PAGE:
Physical Therapy | Personal Training
How To Throw a Baseball Harder: A Physical Therapist's Top 3 Tips
Licensed Physical Therapist, PT, DPT // Dry Needling Certified // Director, EW Motion Therapy Meadowbrook
Baseball is a dynamic sport, combining coordination, power, strength, and speed to make it stand out among other sports. Baseball players must adopt a full-body approach to improve the skills needed to compete. An important metric for baseball pitchers is the speed of pitches; more velocity requires more power. But how do you go about training to throw harder? What are some practical things to focus on while off the field?
While experience on the field is unmatched, there are some valuable things you can work on while conditioning off the field to improve your mechanics and velocity. Our personal trainers and physical therapists at EW Motion Therapy work with many athletes who need individualized, sport-specific treatment, which is what we provide. Even if you decide to stick with your current training program, we still want to offer some tips for throwing harder.
This article discusses why throwing harder is essential for all baseball players, throwing tips from one of our physical therapists, and other ways to get stronger. With this information, you can go to your next game with increased confidence and power.
Why is throwing harder important in baseball?
Baseball players need to continue to increase their throwing velocity because otherwise, they will likely not continue to advance in their sport. Velocity is an essential measure to scouts and coaches alike for any player, not just pitchers, because velocity is a direct insight into arm strength. Some major-league players throw at upwards of 95mph, and while your goal might not be a major-league career, it is still essential to continue improving your mechanics to advance and accomplish your goals.
Throwing tips from a physical therapist
To improve your arm strength and velocity, there are a few things you can focus on while off the field. I played baseball for the University of Alabama at Birmingham and have worked with many baseball players in my career as a physical therapist. These three things below encompass my best advice for any baseball player who wants to throw harder.
Increase body mass
First, as you get older, body mass becomes more of a factor in getting speed and power behind your throws. 95% of baseball players that throw over 95mph weigh at least 200lbs. It’s simple physics, really - you need the body mass behind your throw to make it more powerful and increase velocity. A good body weight to aim for is 2.5x your height in inches (ex. 6ft = 72in x 2.5 = 180lbs). Focus on building muscle in the gym and incorporating more protein into your diet, especially prioritizing high-calorie breakfasts, which will set you up to improve your caloric intake throughout the day.
You may think a strong arm is all you need to throw hard. While arm strength is necessary, there is a significant transfer of force from your feet to your leg, to your core, and through your arm to generate velocity on a ball. To improve velocity, building strength through the entire chain, including the lower body and core, is essential. Develop a strength program that includes Olympic lifting to improve force production, as well as reverse lunges and pullups for improved transfer of force. Due to the application of that force on the shoulder joint itself, it is also essential to strengthen the posterior rotator cuff for stability. This could be achieved with exercises that promote strengthening with external rotation, the same position as if you were winding up to throw.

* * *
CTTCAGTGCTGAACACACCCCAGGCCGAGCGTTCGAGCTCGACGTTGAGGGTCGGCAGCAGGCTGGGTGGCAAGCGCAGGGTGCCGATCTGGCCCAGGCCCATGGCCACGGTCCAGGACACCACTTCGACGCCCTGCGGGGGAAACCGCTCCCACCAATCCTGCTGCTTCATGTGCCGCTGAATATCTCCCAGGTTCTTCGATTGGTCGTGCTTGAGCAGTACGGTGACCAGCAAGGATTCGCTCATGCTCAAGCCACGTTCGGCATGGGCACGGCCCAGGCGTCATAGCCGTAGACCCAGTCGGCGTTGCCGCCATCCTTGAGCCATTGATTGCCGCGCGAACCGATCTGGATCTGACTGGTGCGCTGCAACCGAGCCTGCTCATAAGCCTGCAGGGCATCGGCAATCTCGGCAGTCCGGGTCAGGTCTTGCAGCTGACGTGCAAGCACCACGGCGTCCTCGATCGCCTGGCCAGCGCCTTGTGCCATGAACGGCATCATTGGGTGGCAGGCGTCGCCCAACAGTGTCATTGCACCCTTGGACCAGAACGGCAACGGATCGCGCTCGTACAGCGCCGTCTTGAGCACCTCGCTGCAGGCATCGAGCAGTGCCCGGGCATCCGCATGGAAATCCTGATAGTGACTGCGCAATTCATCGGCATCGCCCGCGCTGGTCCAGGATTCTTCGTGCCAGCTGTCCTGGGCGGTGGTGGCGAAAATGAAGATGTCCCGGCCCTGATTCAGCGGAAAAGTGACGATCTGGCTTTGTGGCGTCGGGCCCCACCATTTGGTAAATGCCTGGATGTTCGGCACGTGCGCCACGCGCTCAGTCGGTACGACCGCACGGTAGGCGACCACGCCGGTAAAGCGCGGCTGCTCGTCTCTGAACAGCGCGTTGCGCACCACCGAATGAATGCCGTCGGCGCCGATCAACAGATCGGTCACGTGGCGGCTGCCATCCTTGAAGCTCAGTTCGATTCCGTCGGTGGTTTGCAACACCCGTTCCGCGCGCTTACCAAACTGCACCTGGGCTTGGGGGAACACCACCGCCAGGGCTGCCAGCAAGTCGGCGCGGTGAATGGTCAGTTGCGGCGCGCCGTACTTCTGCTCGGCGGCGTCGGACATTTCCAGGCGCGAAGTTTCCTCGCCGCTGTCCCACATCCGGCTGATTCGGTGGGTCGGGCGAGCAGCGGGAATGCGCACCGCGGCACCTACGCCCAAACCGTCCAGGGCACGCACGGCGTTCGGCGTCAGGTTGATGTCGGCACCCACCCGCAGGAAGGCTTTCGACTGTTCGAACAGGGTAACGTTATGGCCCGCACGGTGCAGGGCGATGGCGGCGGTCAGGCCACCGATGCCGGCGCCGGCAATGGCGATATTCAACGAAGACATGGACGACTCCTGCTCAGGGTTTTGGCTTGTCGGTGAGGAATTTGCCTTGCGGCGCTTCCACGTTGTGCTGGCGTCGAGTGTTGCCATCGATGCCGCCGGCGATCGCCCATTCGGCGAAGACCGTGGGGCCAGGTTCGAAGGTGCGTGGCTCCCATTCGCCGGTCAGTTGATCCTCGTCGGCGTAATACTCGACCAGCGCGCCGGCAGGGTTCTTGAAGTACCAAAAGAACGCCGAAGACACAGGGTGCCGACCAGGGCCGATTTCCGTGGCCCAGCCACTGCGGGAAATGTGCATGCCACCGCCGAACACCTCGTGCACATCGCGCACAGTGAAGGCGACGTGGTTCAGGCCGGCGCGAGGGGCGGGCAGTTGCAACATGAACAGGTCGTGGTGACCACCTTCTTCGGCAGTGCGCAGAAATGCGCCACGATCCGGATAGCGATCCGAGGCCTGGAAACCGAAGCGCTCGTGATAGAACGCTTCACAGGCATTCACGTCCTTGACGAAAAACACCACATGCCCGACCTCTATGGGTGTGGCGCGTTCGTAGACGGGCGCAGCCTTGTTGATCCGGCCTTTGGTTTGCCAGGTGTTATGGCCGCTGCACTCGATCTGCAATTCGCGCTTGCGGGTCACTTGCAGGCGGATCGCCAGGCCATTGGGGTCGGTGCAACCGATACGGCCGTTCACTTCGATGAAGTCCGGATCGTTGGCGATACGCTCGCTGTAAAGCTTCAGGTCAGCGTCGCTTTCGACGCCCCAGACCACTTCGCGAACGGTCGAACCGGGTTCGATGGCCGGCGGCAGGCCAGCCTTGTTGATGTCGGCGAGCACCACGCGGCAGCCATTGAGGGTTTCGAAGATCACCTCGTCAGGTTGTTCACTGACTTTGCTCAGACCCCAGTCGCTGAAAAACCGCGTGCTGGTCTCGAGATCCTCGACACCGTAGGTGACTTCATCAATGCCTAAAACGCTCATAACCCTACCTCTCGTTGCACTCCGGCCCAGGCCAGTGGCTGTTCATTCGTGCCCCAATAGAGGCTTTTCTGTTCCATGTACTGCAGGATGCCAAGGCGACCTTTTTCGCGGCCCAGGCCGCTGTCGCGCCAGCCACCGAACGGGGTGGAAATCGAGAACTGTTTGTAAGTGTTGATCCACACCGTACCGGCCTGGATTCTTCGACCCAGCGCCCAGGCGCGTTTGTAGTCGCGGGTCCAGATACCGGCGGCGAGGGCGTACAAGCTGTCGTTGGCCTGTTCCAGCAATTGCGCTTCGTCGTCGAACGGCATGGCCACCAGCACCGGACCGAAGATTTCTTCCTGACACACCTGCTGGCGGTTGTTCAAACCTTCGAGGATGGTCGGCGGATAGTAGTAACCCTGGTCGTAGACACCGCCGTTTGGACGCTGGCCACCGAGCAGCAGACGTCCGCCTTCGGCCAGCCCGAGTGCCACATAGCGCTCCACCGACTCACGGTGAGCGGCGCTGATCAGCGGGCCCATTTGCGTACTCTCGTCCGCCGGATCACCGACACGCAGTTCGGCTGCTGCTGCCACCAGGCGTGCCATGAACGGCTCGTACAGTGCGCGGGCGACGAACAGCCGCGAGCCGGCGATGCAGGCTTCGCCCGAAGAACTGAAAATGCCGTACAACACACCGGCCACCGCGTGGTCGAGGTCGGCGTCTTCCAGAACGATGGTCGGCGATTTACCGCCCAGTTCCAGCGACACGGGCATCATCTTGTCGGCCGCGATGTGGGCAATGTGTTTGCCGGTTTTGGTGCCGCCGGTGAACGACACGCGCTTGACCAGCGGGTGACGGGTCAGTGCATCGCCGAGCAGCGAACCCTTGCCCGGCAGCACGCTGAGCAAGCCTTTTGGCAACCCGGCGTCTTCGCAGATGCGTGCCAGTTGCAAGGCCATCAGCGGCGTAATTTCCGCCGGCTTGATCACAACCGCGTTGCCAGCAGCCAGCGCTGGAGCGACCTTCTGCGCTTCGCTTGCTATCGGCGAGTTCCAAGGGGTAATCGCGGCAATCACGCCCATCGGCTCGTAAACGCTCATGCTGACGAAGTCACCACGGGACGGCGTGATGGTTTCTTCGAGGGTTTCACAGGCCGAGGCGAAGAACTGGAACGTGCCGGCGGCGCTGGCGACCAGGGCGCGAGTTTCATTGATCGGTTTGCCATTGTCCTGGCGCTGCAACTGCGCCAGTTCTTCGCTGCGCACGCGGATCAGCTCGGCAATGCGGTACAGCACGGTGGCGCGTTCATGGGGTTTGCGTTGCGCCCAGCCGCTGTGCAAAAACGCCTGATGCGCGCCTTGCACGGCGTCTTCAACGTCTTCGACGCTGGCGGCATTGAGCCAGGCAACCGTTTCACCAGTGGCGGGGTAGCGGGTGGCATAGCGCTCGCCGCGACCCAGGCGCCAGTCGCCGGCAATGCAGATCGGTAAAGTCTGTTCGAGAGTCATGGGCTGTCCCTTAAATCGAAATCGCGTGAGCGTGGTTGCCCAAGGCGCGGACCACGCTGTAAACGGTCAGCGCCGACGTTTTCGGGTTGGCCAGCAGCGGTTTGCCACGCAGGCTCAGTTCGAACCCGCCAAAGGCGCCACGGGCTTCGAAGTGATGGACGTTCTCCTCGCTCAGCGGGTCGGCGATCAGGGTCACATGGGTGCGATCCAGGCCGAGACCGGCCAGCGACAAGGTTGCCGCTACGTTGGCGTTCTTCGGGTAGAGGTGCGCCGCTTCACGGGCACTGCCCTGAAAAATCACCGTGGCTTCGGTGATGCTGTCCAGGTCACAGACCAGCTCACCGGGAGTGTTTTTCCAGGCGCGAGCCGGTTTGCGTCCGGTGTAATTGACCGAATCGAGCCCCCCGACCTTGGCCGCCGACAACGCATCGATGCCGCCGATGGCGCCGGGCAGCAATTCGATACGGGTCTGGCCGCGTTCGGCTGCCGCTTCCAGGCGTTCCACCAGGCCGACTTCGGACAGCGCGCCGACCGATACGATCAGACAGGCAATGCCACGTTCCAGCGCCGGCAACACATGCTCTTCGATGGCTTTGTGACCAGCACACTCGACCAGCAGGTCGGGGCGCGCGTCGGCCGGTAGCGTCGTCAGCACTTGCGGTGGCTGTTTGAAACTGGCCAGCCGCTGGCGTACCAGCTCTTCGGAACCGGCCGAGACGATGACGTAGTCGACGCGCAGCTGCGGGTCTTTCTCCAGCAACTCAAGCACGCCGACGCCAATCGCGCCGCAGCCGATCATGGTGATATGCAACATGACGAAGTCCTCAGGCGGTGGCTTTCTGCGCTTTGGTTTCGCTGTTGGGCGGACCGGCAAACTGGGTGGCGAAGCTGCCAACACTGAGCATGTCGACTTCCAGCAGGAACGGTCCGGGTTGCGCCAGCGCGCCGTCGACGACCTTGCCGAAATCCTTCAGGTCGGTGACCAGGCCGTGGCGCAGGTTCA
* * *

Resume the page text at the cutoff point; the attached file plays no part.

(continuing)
A skilled baseball player is one that has proper biomechanics and body strength as they pitch. Your coach may have tips for improving your mechanics, which can not only help you throw harder but also can reduce your chance of injury. You could even try a custom throwing program or consult various professionals in your field if you need further advice, including a professional pitching coach who can help you build strength and improve velocity.
How else can players get stronger?
Now you know more about how baseball players can improve their throws and advance. Baseball requires good physical health to excel, but also a certain level of mental conditioning. Yogi Berra even said, “Baseball is 90% mental and the other half is physical.” It is a game of routines - what distinguishes a good player from a great player is their ability to be consistent when it counts, and all college and major-league players know this to be true. Especially during the off-season, continuing to build physical and mental strength will determine your success next season and throughout your career.
Even if you’re not a pitcher, every baseball player understands how important velocity is to your success. Building strength while maintaining agility and speed is the goal of every baseball player, and our personal trainers and physical therapists at EW Motion Therapy want to help you do that and improve your game. If you are interested in working with us, fill out the questions in our Program Match Tool to determine which of our programs best fits your needs.